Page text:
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Google Car: What do we know so Far!

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12
Aug
2016
Google Self Driverless Car

Everything about Google Car

Technophiles around the world have probably gone crazy out of excitement but is the Google car really as great as it seems? In advancement then of course, who would have thought we would be able to have driverless cars on the road. Yet when it comes to headlines, unfortunately they are not all for good reasons.

One such headline complained of a bump with a bus and another test car that became stubborn in its place refusing to move due to the closeness of other vehicles. The tech lovers are probably overjoyed yet the realists are still having their doubts. A driverless car in a world of busy drivers may not seem such a good idea.

Google has been supported by the public seeing US state secretary John Kerry at the global entrepreneurship familiarizing himself with the Google car. This sheds some light on the possibility of the driverless car progressing and incites interest in what laws will come with it.

The biggest issue Google will have is the legislation of these cars in the US. Considering the letter sent to Google by the US national highway traffic safety earlier in the year it seems like that won’t be such a difficult matter. The letter hinted at artificial intelligence being considered as a federal law vehicle driver. If this happens then the door will open to legalizing these cars.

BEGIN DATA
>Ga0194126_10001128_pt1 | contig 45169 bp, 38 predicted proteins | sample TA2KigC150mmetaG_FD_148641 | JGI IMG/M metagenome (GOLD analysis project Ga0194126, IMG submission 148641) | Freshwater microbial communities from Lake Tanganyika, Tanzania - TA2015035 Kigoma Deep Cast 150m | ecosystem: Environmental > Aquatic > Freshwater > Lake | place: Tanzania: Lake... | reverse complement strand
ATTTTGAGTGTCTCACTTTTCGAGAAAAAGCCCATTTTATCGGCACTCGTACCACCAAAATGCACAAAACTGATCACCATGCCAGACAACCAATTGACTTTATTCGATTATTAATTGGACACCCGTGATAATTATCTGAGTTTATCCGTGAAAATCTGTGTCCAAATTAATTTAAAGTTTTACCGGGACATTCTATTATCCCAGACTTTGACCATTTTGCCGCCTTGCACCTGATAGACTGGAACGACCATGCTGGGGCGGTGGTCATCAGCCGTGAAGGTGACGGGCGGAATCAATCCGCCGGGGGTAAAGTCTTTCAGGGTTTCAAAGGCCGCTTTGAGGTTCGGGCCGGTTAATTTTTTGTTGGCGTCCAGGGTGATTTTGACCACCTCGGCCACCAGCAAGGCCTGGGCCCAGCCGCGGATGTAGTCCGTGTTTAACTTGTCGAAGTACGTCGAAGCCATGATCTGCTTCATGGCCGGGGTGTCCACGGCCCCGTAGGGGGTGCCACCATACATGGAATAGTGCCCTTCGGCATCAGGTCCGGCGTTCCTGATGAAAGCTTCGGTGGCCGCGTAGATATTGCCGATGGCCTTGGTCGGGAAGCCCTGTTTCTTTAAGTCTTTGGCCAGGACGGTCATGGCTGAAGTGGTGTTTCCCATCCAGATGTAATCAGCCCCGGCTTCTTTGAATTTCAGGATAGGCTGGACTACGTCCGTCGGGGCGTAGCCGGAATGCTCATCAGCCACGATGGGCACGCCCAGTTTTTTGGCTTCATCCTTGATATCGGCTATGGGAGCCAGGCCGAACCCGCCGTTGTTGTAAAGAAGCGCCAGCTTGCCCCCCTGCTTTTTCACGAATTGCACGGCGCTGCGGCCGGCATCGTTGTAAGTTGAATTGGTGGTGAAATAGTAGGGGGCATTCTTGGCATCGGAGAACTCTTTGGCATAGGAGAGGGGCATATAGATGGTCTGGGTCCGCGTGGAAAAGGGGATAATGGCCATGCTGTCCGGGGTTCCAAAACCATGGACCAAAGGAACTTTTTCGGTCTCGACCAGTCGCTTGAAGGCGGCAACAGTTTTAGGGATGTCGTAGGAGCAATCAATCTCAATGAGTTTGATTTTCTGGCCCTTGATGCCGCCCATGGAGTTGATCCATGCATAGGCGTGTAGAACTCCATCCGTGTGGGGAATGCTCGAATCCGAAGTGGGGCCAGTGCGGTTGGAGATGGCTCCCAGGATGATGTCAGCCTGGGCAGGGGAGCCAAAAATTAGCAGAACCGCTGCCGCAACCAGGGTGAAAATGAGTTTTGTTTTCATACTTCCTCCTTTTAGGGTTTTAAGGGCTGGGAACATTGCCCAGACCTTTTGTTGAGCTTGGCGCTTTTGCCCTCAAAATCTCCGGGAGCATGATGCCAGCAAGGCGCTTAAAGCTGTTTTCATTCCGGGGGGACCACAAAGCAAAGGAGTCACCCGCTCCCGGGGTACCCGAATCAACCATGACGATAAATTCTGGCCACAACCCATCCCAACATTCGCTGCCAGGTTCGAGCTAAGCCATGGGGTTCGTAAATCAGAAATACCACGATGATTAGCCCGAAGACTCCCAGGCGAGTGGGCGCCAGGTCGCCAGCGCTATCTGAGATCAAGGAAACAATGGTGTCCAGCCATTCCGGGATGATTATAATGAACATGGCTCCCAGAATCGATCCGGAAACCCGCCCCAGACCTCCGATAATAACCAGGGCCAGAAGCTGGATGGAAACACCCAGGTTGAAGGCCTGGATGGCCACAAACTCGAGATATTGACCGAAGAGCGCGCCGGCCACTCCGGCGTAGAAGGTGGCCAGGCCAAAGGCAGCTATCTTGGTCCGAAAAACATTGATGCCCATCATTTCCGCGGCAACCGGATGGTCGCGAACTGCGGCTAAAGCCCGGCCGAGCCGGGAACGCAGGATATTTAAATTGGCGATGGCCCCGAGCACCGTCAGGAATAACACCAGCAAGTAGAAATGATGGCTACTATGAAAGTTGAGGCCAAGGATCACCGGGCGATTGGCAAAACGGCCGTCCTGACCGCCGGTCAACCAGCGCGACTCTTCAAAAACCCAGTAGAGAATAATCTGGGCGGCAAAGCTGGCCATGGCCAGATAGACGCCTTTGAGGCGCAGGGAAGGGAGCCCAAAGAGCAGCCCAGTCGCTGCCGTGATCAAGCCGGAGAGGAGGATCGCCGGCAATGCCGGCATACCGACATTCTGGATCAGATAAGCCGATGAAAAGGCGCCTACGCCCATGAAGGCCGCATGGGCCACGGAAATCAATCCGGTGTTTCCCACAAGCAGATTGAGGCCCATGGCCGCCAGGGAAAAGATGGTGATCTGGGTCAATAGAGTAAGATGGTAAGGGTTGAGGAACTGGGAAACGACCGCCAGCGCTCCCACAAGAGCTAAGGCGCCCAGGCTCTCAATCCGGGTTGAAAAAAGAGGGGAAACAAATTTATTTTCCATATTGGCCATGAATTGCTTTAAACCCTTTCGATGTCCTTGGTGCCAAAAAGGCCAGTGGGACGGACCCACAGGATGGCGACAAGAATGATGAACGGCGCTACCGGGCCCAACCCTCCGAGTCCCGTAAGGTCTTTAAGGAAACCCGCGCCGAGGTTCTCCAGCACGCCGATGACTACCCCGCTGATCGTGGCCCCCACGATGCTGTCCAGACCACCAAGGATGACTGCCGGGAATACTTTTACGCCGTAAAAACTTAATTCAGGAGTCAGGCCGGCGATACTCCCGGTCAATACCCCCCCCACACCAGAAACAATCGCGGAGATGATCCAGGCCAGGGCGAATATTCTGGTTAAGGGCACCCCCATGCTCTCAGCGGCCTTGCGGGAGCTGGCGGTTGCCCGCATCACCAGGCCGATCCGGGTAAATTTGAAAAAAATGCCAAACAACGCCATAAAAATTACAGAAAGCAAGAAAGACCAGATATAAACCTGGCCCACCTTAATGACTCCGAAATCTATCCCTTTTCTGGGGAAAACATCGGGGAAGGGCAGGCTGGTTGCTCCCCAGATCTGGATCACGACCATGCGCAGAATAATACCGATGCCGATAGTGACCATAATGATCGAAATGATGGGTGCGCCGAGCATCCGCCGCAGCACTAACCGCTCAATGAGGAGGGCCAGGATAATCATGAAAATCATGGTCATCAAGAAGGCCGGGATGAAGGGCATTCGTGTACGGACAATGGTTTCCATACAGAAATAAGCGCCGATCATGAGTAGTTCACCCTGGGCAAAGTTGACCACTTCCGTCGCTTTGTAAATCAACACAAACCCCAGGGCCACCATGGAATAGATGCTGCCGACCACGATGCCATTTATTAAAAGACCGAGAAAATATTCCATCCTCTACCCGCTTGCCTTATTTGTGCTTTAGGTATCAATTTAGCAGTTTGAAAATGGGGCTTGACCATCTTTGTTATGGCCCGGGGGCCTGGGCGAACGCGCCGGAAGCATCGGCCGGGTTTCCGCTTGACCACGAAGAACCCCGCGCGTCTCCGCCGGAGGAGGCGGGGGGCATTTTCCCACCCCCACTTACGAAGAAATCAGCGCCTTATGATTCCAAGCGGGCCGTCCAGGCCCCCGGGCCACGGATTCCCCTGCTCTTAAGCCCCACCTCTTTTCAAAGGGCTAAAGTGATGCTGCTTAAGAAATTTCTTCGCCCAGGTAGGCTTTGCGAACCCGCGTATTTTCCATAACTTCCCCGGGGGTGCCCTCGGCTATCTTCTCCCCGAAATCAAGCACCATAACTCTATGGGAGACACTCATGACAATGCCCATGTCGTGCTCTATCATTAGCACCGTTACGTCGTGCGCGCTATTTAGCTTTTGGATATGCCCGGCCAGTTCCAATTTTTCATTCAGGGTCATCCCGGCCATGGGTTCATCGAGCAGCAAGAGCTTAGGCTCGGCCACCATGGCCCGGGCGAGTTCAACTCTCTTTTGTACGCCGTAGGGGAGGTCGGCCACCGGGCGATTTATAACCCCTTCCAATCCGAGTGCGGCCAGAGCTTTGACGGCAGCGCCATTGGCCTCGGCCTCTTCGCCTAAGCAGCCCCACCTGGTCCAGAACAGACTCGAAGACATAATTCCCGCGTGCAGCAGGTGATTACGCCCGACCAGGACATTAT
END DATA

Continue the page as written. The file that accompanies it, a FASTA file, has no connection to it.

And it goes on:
At the moment these cars are only legal as testers and under the condition that they have normal controls and human intervention in the case of emergency which means the driverless car must have a human present. At the moment it defies the point yet there is a serious possibility of progress.

These cars do have steering wheels and pedals however they can be removed and the purpose at the moment seems to be to comply with American laws. Once the car is legalized it could very well lose its wheel and pedals unless of course that’s a must by law. California and other US states have tested these cars and usually show them without any controls, but that is more for publicity as the law demands normal controls at the moment.

Google recently hired a new legal chief and though some people believe it’s because they intend to change their company and become independent others believe it’s to help this Google car project.

Google Car does not seem to have the goal of entering or competing in the automotive industry like others such as Tesla as this would be a huge risk and very difficult for anyone to be willing to allow all the disruptions that would hit the industry with this move. It seems more like Google are competing in technology and the race to develop artificial intelligence with licensed self-driving cars.

Google car is more of a way to get Google software into the world of vehicles just as android is adopting Google mapping and smartphone tech into many cars. So it’s more about spreading the software then competing with firms such as Toyota or ford. The potential of these cars is great and within a few decades it seems there will be billions.